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Sailing Chart Symbol Secrets for Safer Navigation

by John Jamieson on 1 Mar 2014
This illustration is a clip from a National Oceanic and Atmospheric Administration (NOAA) chart (do not use for navigation) .. .
Imagine sailing along a coastline with multiple lights along the shore. Your GPS has proved unreliable in this area. What chart symbol and abbreviation secrets will help guide you to safe landfall? Here are some navigation 'quick tips' on symbols that will help boost your navigation knowledge for safer sailing worldwide!

Scan any chart or plotter in the world and you can bet you will see an array of light symbols, lettering abbreviations and phrases and landfall descriptions. And it can confuse the saltiest mariner unless you break it down into just a few 'easy to digest' bits. Let's do that here with this small chart inset.

The more you can identify all the treasures you see on your nautical or electronic chart, the safer your sailing boat and her crew will be. Realize this fact--every line, word, letter, abbreviation, phrase, number, symbol and even color on your nautical chart or plotter has meaning.

Unlocking the Secrets of Letter and Light Symbols:
Vertical letters mean that the object or land mass does not change with the tide. Note the land mass letters are vertical, except in the description of Bradford Cove Pond (the water level might change with rainfall or in drought). Points carry bold letters if they are non-tidal.

Look at the aids to navigation descriptions on the left side of the illustration. All letters are vertical. This means one thing. These are fixed lights, either driven into the seabed (i.e. fixed pilings, I-beams, stone, or metal structures) or built onto the land (note the tall lighthouse named 'SOUTHWEST HEAD LIGHT'.

Note those aids to navigation on the far right side of the illustration. All letters are slanted, which signify floating aids to navigation. Most common are buoys, with the small open circle (instead of a black dot or black star). Buoys are air filled chambers with a large diameter chain attached to the bottom. They are anchored to the bottom with a large sinker--often concrete block--that can weigh tens of thousands of pounds. Indeed, buoys must 'maintain station' (stay on their assigned positions) in high winds, swell, waves, and storm conditions.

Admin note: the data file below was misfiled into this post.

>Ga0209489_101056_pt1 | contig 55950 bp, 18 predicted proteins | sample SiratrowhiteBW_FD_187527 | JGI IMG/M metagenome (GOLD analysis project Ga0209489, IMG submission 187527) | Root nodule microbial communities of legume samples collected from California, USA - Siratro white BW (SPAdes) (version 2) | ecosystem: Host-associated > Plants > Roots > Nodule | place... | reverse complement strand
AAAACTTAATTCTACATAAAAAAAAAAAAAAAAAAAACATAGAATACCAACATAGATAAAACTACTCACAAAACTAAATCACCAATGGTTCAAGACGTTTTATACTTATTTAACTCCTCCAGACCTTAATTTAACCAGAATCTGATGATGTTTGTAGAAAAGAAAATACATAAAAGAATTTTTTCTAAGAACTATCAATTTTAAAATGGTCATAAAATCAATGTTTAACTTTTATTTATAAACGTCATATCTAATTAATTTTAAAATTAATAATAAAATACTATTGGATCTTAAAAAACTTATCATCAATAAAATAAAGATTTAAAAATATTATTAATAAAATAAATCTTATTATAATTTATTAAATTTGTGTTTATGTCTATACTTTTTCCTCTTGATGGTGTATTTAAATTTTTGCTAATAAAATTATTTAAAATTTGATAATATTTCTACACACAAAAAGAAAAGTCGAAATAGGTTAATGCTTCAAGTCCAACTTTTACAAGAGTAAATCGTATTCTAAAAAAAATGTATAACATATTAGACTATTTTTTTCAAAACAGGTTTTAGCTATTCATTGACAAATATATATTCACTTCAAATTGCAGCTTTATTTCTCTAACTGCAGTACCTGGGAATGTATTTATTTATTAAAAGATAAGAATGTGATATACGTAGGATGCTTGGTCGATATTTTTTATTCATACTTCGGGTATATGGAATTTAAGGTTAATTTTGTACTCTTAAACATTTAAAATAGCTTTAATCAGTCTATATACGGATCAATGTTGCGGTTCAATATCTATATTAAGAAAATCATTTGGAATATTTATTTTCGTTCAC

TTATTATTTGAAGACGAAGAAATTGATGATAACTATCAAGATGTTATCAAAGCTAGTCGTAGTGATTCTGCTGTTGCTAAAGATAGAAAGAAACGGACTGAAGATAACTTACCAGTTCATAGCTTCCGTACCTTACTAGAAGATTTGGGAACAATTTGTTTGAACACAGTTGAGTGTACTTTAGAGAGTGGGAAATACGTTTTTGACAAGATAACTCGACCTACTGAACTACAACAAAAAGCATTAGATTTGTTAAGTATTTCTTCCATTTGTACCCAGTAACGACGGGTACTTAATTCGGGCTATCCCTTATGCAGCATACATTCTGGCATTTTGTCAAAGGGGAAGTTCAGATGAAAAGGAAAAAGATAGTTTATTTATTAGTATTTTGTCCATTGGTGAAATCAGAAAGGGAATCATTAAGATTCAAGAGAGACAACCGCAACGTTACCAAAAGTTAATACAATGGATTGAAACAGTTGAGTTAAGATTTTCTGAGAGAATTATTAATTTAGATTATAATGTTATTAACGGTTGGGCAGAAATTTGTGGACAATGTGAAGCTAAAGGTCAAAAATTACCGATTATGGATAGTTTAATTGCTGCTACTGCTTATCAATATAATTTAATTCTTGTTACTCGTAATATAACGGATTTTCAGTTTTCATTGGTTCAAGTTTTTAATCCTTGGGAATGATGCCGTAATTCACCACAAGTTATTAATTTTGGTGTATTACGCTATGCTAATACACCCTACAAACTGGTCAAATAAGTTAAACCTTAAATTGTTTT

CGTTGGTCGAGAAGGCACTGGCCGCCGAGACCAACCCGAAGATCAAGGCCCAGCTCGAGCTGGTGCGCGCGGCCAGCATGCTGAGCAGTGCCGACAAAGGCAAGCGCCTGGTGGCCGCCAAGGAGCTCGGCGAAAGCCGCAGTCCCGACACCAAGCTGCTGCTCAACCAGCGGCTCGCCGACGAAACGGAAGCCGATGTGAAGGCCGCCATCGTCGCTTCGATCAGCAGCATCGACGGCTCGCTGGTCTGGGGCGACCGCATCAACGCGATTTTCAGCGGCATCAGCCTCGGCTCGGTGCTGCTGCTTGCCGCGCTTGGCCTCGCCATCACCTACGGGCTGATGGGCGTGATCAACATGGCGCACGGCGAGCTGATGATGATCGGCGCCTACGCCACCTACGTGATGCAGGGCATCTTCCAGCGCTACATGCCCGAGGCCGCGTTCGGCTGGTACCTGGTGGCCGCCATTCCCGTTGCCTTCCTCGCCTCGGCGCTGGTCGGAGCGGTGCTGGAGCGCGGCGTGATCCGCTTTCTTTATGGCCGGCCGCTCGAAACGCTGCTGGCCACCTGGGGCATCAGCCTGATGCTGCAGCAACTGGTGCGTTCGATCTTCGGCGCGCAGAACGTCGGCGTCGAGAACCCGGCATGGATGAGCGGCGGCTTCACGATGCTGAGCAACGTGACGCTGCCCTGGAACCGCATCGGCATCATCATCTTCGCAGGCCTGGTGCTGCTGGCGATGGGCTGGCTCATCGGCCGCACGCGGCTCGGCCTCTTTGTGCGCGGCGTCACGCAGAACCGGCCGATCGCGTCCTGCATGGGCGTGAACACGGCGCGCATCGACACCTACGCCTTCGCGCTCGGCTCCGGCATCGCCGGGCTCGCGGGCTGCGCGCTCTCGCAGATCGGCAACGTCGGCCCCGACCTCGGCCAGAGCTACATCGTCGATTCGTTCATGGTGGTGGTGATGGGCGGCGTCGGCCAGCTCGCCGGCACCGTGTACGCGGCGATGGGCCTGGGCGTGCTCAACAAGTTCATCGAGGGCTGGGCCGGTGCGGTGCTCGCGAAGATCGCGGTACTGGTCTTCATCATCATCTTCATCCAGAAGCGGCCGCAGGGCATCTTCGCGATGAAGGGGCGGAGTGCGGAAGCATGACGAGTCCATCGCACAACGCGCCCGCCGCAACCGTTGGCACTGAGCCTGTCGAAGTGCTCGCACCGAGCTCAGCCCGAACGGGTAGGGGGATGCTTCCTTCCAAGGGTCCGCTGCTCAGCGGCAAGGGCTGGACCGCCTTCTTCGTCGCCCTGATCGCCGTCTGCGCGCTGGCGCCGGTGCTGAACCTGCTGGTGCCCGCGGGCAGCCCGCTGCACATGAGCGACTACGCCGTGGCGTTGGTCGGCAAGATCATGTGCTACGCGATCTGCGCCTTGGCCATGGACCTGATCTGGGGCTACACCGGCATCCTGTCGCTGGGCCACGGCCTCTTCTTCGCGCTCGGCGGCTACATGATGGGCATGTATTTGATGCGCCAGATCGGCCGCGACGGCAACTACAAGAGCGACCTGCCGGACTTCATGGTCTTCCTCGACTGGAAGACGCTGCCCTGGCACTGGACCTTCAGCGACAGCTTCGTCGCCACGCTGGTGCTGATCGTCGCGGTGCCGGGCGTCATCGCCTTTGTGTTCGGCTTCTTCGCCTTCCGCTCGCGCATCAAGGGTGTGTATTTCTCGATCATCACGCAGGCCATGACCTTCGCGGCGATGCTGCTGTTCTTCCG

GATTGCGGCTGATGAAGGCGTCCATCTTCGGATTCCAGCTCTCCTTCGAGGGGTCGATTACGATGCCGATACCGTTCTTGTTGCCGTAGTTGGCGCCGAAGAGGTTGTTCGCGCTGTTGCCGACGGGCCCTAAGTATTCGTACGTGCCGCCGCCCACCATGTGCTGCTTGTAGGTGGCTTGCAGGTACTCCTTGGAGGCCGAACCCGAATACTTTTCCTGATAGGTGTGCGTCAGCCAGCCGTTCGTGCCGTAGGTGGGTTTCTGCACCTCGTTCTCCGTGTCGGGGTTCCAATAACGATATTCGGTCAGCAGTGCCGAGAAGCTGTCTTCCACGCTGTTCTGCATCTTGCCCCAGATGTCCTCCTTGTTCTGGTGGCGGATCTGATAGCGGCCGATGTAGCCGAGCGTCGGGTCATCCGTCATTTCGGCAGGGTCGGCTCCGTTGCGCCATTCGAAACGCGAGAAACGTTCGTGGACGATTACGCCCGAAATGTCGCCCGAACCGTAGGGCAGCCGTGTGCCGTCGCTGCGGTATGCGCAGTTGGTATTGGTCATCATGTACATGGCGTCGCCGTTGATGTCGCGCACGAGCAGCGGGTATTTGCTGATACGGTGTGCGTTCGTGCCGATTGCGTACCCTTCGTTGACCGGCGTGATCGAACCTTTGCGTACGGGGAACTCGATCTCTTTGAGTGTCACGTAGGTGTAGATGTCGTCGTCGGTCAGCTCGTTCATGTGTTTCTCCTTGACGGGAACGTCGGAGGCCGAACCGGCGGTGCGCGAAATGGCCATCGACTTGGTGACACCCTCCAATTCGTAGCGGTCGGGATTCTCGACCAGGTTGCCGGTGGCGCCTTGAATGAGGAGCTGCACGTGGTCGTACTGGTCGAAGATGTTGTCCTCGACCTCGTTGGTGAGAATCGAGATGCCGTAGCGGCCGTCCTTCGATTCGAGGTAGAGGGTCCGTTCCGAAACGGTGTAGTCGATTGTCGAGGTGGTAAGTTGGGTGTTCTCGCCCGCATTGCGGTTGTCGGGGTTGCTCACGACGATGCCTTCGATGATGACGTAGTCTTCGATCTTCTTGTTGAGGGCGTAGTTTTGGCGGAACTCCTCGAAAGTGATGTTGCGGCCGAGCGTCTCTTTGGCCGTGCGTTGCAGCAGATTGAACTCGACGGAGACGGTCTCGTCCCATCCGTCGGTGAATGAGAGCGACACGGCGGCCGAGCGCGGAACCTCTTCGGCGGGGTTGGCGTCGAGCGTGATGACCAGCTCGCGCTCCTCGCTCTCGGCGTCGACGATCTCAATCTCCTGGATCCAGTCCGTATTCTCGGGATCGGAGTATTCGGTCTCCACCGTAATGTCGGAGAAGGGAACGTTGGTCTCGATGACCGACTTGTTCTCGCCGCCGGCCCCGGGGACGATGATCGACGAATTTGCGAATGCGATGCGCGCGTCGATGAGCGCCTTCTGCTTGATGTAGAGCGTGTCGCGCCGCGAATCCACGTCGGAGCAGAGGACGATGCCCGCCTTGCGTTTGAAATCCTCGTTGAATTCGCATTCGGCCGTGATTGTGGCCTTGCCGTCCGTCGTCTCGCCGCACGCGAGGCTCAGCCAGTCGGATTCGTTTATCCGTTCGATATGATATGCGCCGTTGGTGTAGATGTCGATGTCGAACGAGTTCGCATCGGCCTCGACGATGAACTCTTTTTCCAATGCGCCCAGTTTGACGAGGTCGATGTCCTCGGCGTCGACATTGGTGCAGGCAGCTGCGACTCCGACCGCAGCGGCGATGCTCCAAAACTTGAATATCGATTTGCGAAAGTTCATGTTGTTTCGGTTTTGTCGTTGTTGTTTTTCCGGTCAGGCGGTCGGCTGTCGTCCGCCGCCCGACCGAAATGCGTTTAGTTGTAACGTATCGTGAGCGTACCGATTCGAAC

Other lights may be anchored to the bottom by an articulated mechanism that allows the light to sway with the wind or current. Again, theses aids to navigation move, so their symbol will be accompanied by slanted letters. Always.

Choose fixed structures first and foremost for sailing navigation if you have a choice. Shift to floating or articulated aids as a secondary choice. In all cases, use caution with any floating navigational aid.

In the Coast Guard, we found buoys off station (off the charted position you see on your nautical or electronic chart) time and again. Realize that buoys can drag off station, just like a boat can drag her anchor. It could take several days for a buoy tender crew to reset an aid onto charted position.

Take a look at the danger buoy off the southeast side of the point. Lighted buoy 'XA3' marks the deadly shoal just to the west and carries a flashing green four second light and a Bell. Note how this entire description has been slanted. It may seem subtle, but the more you use a chart, the easier it will become to interpret this vital feature.

Special Navigation Note:
Slanted symbols (the image and geometric shapes used to create the chart symbol) do not reveal whether the object will be fixed or floating. Cartographers (chart makers) slant symbols like buoys or lights to prevent clutter. Look to letters to reveal the secret as to whether the object you see has been fixed to the seabed or will float around a sinker on chain or sway on an articulated arm.

Use these sailing navigation secrets for safer sailing on the waters of the world. Put simple sailing tips like these into play aboard your sailboat to backup the GPS, increase your navigational safety, and boost your nautical knowledge when sailing or cruising on the waters of the world!

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John Jamieson (Captain John) with 25+ years of experience shows you the no-nonsense cruising skills you need for safer sailing worldwide. Visit his website at www.skippertips.com. Sign up for the Free, highly popular weekly 'Captain John's Sailing Tip-of-the-Week'. Discover how you can gain instant access to hundreds of sailing articles, videos, and 17+ Free e-Books!
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